The extensive evaluation process during the past five years included a review of the design of the nuclear plant, and a geographical and demographic analysis of its location.
The evaluation process also included the cooling and safety systems of the nuclear reactor, security measures, emergency preparedness procedures, radioactive waste management, and other technical aspects.
The authority also reviewed the readiness of the Nawah Energy Company in making available all the necessary procedures and measures to ensure the safety and security standards of the power plant.
“Today’s announcement represents a milestone in the UAE’s journey and realization of the vision of the wise leadership. It is considered a strategic achievement that culminates in the efforts exerted over the past 13 years,” Permanent Representative of the International Atomic Energy Agency to the UAE Hamad Al-Kaabi said.


Airstrike kills 10 Daesh militants in Nineveh, north of Iraq

Airstrike kills 10 Daesh militants in Nineveh, north of Iraq
Updated 09 March 2021

Airstrike kills 10 Daesh militants in Nineveh, north of Iraq

Airstrike kills 10 Daesh militants in Nineveh, north of Iraq

DUBAI: A US-led coalition airstrike has destroyed a site housing 10 militants from the Daesh group in Nineveh, north of Iraq, according to the country’s state news agency Tuesday. 

“The international coalition warplanes carried out an air strike in Mount Adaya, within the Nineveh sector of operations, which resulted in the destruction of a den containing about 10 members of the Daesh terror group,” the agency reported. 

A brigade from the Iraqi army searched the targeted area after the coalition strike and neutralized two other Daesh militants wearing explosive-laden belts, the report said.


With Internet shutdown, Iran seeks to limit protest outcry

With Internet shutdown, Iran seeks to limit protest outcry
Updated 09 March 2021

With Internet shutdown, Iran seeks to limit protest outcry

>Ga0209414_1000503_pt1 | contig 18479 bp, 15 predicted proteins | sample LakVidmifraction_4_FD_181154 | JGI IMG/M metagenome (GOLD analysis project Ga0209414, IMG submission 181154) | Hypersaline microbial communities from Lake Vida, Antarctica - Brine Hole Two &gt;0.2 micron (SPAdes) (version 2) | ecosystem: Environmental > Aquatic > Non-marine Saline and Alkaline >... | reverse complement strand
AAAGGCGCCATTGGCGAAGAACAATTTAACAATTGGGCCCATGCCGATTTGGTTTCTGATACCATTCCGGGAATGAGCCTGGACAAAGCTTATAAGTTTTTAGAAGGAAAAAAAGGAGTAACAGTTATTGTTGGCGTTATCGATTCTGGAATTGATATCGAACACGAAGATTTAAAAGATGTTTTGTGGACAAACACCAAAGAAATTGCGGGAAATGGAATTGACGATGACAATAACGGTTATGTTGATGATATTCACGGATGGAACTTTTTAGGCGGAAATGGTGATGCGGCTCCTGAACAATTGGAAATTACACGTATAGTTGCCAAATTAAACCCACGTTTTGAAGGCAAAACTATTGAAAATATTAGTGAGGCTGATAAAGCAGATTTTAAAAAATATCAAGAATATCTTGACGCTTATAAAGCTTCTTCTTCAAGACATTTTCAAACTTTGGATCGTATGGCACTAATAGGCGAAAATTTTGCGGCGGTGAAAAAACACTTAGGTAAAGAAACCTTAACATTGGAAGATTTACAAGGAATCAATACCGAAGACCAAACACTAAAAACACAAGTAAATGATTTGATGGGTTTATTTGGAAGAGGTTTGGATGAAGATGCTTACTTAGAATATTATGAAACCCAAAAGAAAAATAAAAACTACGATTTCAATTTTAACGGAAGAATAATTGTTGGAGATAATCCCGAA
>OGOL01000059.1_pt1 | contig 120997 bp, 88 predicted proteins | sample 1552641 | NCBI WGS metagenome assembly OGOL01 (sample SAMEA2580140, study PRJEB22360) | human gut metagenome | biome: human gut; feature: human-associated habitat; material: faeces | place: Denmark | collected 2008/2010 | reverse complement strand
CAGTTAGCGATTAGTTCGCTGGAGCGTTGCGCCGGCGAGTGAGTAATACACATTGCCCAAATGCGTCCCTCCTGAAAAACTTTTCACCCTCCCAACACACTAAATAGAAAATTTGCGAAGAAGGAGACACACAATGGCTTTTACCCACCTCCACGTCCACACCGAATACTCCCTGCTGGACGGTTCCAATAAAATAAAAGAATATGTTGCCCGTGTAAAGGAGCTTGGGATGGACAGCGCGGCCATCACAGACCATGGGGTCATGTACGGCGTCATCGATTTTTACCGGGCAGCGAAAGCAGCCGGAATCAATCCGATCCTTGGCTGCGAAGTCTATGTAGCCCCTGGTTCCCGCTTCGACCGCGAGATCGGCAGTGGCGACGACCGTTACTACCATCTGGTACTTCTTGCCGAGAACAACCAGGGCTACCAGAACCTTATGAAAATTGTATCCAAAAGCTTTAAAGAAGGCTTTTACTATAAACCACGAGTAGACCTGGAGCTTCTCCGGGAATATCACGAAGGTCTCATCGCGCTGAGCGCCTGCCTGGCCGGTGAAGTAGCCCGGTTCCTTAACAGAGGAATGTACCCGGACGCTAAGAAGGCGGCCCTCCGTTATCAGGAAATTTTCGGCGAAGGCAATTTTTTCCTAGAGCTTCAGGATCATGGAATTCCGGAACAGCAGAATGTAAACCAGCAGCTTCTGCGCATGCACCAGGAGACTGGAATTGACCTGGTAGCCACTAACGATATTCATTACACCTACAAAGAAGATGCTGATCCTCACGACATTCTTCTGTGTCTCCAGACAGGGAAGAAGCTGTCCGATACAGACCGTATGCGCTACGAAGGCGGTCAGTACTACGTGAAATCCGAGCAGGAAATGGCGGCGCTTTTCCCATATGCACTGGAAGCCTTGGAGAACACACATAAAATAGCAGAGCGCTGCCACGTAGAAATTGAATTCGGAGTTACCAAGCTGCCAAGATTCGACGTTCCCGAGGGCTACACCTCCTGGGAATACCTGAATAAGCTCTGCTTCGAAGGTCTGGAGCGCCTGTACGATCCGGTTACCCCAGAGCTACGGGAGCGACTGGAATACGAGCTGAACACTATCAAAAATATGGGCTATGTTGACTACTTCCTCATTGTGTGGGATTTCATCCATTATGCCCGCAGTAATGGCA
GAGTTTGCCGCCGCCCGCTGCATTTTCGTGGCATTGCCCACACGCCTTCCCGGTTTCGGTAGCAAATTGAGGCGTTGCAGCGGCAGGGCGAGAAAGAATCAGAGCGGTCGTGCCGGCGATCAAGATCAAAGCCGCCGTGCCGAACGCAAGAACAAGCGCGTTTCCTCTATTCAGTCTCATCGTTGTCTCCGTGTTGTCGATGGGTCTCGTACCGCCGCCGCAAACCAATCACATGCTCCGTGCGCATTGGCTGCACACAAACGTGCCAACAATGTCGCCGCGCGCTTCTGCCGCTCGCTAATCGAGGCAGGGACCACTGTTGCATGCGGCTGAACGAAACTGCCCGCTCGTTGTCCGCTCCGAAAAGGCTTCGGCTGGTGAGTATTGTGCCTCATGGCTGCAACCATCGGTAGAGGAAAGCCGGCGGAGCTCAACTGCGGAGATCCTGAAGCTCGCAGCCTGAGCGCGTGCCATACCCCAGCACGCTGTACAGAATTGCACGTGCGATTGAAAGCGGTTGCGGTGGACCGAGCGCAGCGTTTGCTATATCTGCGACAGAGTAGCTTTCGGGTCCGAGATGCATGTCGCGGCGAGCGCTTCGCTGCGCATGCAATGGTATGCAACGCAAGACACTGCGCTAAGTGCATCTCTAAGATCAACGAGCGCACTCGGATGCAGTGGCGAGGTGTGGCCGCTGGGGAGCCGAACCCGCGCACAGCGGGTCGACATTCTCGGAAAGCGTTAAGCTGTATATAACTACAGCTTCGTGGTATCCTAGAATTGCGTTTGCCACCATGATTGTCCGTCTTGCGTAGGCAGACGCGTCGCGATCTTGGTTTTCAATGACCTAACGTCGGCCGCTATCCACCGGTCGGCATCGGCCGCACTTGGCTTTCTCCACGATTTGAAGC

With Internet shutdown, Iran seeks to limit protest outcry
  • Rights groups say at least 10 people were killed when security forces opened fire on fuel porters in Sistan-Baluchistan
PARIS: After Iran last month imposed an Internet shutdown lasting several days in a southeastern region during a rare upsurge of unrest, activists say the government is now using the tactic repeatedly when protests erupt.
Rights groups say at least 10 people were killed when security forces opened fire on fuel porters around Saravan in the province of Sistan-Baluchistan on February 22, prompting protests where live ammunition was used on unarmed demonstrators.
But little information filtered out due to a near total shutdown of the Internet in the impoverished region bordering Pakistan, which has a large ethnic Baluch population and has been a flashpoint for cross-border attacks by separatists and Sunni extremists.
The Internet shutdown was a “measure authorities appear to be using as a tool to conceal gross human rights violations and possible international crimes such as extrajudicial killings,” freedom of expression groups Access Now, Article 19 and Miaan Group said in a joint statement with Amnesty International.
Campaigners say such shutdowns, which recall those seen in recent months during street protests in Belarus and Myanmar, have a dual purpose.
They seek to prevent people from using social media messaging services to mobilize protests but also hinder the documentation of rights violations that could be used to rally support at home and abroad.
Iran in November 2019 imposed nationwide Internet limits during rare protests against fuel hikes that the authorities suppressed in a deadly crackdown.
Rights groups fear the same tactic risks being used again during potentially tense presidential elections this summer.

The Sistan-Baluchistan shutdown saw mobile Internet services halted, effectively shutting down the net in an area where phones account for over 95 percent of Internet use.
“It is aimed at harming documentation and the ability of people to mobilize and coordinate,” Mahsa Alimardani, Iran researcher with the Article 19 freedom of expression group, told AFP. “It helps the authorities to be able to control the narrative.”